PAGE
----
As a frequent hiker and outings leader for the Sierra Club I regularly see wildlife. But in my entire life, I've only ever seen three cougars and those were just fleeting glimpses as the animal ran away. Remarkably, in two of those sightings, the cougar even fled from a kill upon which it had been feeding.
Recently, I led an outing with two dozen participants when we encountered a cougar. It also quickly ran away. On this hike, I was bringing up the rear and so unfortunately, while I missed the actual sighting – I enjoyed the thrill my luckier companions experienced. Exuberant by this rare encounter, we all lingered and scanned for tracks. Our senses sharpened, we noticed minute details in the terrain: the plants, the soil, and the litter--even smells and sounds.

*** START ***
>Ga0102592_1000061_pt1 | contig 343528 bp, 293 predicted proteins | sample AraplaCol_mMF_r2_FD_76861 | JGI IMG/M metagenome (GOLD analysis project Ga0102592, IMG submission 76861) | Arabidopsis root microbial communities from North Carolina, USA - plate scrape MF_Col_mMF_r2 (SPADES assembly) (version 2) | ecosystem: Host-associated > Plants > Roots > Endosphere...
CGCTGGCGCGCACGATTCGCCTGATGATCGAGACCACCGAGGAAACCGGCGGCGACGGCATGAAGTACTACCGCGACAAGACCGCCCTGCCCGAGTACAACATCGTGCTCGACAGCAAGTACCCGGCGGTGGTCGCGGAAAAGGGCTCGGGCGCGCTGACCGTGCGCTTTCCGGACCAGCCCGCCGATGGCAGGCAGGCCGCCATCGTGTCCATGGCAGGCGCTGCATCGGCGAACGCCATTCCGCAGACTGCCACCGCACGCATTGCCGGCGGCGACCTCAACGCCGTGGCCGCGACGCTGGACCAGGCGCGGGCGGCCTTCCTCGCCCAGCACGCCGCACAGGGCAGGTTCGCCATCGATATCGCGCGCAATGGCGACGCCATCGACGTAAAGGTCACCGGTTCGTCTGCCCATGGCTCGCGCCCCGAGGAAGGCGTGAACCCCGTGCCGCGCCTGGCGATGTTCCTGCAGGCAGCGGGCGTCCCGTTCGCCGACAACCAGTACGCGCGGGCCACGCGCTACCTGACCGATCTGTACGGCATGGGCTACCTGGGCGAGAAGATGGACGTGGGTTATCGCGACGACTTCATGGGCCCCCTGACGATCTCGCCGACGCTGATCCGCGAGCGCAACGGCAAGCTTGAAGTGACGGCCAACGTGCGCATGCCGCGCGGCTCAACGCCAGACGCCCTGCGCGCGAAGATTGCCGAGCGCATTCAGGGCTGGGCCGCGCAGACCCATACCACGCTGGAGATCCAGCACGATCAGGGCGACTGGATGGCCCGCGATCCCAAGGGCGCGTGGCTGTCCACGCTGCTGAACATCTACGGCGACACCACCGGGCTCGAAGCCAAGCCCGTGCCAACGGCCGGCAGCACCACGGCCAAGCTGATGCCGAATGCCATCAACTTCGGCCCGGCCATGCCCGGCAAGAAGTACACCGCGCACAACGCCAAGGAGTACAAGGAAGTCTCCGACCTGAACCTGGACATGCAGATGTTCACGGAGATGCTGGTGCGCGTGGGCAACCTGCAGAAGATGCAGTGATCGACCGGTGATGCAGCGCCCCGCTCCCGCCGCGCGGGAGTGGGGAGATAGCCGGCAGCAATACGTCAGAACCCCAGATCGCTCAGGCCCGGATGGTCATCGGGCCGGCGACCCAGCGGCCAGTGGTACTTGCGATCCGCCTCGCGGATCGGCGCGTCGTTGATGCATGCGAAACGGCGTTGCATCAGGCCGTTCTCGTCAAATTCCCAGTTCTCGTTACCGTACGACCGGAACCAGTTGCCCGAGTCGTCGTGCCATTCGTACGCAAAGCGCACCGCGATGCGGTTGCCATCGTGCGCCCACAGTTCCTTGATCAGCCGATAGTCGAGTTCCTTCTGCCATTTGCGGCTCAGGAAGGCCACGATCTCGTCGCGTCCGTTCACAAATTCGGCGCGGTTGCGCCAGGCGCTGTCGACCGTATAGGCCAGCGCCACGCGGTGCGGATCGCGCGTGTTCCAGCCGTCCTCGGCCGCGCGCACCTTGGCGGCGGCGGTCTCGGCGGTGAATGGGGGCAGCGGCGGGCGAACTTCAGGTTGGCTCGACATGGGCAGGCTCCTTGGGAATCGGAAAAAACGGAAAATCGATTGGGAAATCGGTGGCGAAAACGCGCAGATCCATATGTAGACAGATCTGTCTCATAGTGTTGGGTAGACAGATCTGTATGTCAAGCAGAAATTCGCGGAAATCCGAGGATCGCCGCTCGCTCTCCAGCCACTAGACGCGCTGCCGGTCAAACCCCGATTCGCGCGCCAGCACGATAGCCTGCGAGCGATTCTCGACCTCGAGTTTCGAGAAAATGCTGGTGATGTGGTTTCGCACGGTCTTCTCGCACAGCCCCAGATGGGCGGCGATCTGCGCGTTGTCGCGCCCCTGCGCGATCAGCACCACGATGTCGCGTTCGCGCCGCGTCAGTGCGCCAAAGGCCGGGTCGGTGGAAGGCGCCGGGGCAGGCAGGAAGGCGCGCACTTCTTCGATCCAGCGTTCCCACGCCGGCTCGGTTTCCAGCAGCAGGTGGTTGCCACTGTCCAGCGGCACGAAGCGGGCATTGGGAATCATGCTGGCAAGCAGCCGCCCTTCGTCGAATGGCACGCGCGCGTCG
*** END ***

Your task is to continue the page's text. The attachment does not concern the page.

On this excursion, children and dogs were present--but no one panicked or wanted the outing to end. The children were near adults and dogs were on leashes so no one felt threatened by the encounter. In fact, we longed for even more connection.
In that moment, we all felt deep respect, appreciation, and gratitude that cougars are in the landscape. They are regal, stately beings who are enormously beneficial to their environment. And we are glad for the simple precautions we took.
New Mexico's wildlands also contain venomous snakes, drastic changes in weather can abruptly occur, and even loose rocks can cause hazards--but that's makes one feel so alive when outside.
I saw first hand how this cougar encounter was such an enriching experience to my companions. To experience this encounter with an apex carnivore was one of those moments that we will never forget. We, in fact, hold it dear.
Mary Katherine Ray
Rio Grande Chapter Sierra Club